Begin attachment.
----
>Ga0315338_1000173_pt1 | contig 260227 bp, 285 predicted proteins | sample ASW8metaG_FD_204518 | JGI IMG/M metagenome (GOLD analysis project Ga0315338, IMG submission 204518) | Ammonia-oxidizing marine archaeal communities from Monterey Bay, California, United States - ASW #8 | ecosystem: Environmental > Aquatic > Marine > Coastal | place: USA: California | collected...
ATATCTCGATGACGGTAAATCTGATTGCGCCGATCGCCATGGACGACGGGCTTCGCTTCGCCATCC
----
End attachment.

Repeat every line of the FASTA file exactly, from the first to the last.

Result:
>Ga0315338_1000173_pt1 | contig 260227 bp, 285 predicted proteins | sample ASW8metaG_FD_204518 | JGI IMG/M metagenome (GOLD analysis project Ga0315338, IMG submission 204518) | Ammonia-oxidizing marine archaeal communities from Monterey Bay, California, United States - ASW #8 | ecosystem: Environmental > Aquatic > Marine > Coastal | place: USA: California | collected...
ATATCTCGATGACGGTAAATCTGATTGCGCCGATCGCCATGGACGACGGGCTTCGCTTCGCCATCC